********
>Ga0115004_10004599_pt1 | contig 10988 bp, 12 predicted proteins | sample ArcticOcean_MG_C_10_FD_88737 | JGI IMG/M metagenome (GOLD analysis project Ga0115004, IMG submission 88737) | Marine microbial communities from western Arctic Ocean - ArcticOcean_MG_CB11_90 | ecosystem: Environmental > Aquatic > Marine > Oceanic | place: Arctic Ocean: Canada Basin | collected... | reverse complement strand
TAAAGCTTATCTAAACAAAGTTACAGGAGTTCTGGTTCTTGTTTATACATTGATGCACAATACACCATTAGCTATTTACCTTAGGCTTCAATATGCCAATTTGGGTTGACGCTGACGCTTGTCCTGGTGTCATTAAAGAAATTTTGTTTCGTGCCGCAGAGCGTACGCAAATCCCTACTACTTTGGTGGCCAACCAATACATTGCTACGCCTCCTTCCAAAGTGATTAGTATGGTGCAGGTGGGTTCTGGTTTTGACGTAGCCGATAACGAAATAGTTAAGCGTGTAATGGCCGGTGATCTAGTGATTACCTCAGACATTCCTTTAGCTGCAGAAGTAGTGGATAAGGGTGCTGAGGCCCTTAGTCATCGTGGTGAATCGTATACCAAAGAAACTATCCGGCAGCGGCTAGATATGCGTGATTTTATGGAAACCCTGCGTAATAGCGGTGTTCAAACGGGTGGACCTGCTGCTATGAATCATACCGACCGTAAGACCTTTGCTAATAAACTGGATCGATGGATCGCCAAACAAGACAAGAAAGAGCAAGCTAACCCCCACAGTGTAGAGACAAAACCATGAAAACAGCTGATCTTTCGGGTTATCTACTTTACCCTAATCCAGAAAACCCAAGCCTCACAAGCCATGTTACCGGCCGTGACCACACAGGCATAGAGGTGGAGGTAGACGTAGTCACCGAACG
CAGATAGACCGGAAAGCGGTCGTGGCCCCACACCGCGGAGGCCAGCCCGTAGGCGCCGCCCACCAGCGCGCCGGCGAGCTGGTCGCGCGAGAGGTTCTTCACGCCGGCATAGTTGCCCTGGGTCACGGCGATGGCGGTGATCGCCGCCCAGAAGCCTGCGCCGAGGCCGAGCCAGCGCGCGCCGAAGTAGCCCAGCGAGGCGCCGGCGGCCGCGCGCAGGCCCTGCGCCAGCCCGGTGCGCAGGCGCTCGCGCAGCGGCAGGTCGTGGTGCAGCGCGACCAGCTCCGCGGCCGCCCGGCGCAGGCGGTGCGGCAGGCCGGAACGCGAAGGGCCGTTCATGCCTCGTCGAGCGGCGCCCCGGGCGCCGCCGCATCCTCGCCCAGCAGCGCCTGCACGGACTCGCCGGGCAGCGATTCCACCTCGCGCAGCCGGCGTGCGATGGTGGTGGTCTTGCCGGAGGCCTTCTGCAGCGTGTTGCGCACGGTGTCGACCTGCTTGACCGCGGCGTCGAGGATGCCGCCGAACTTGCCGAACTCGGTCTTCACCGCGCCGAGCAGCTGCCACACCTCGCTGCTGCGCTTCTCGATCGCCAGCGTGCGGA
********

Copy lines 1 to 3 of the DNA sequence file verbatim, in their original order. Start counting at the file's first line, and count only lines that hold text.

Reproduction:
>Ga0115004_10004599_pt1 | contig 10988 bp, 12 predicted proteins | sample ArcticOcean_MG_C_10_FD_88737 | JGI IMG/M metagenome (GOLD analysis project Ga0115004, IMG submission 88737) | Marine microbial communities from western Arctic Ocean - ArcticOcean_MG_CB11_90 | ecosystem: Environmental > Aquatic > Marine > Oceanic | place: Arctic Ocean: Canada Basin | collected... | reverse complement strand
TAAAGCTTATCTAAACAAAGTTACAGGAGTTCTGGTTCTTGTTTATACATTGATGCACAATACACCATTAGCTATTTACCTTAGGCTTCAATATGCCAATTTGGGTTGACGCTGACGCTTGTCCTGGTGTCATTAAAGAAATTTTGTTTCGTGCCGCAGAGCGTACGCAAATCCCTACTACTTTGGTGGCCAACCAATACATTGCTACGCCTCCTTCCAAAGTGATTAGTATGGTGCAGGTGGGTTCTGGTTTTGACGTAGCCGATAACGAAATAGTTAAGCGTGTAATGGCCGGTGATCTAGTGATTACCTCAGACATTCCTTTAGCTGCAGAAGTAGTGGATAAGGGTGCTGAGGCCCTTAGTCATCGTGGTGAATCGTATACCAAAGAAACTATCCGGCAGCGGCTAGATATGCGTGATTTTATGGAAACCCTGCGTAATAGCGGTGTTCAAACGGGTGGACCTGCTGCTATGAATCATACCGACCGTAAGACCTTTGCTAATAAACTGGATCGATGGATCGCCAAACAAGACAAGAAAGAGCAAGCTAACCCCCACAGTGTAGAGACAAAACCATGAAAACAGCTGATCTTTCGGGTTATCTACTTTACCCTAATCCAGAAAACCCAAGCCTCACAAGCCATGTTACCGGCCGTGACCACACAGGCATAGAGGTGGAGGTAGACGTAGTCACCGAACG
CAGATAGACCGGAAAGCGGTCGTGGCCCCACACCGCGGAGGCCAGCCCGTAGGCGCCGCCCACCAGCGCGCCGGCGAGCTGGTCGCGCGAGAGGTTCTTCACGCCGGCATAGTTGCCCTGGGTCACGGCGATGGCGGTGATCGCCGCCCAGAAGCCTGCGCCGAGGCCGAGCCAGCGCGCGCCGAAGTAGCCCAGCGAGGCGCCGGCGGCCGCGCGCAGGCCCTGCGCCAGCCCGGTGCGCAGGCGCTCGCGCAGCGGCAGGTCGTGGTGCAGCGCGACCAGCTCCGCGGCCGCCCGGCGCAGGCGGTGCGGCAGGCCGGAACGCGAAGGGCCGTTCATGCCTCGTCGAGCGGCGCCCCGGGCGCCGCCGCATCCTCGCCCAGCAGCGCCTGCACGGACTCGCCGGGCAGCGATTCCACCTCGCGCAGCCGGCGTGCGATGGTGGTGGTCTTGCCGGAGGCCTTCTGCAGCGTGTTGCGCACGGTGTCGACCTGCTTGACCGCGGCGTCGAGGATGCCGCCGAACTTGCCGAACTCGGTCTTCACCGCGCCGAGCAGCTGCCACACCTCGCTGCTGCGCTTCTCGATCGCCAGCGTGCGGA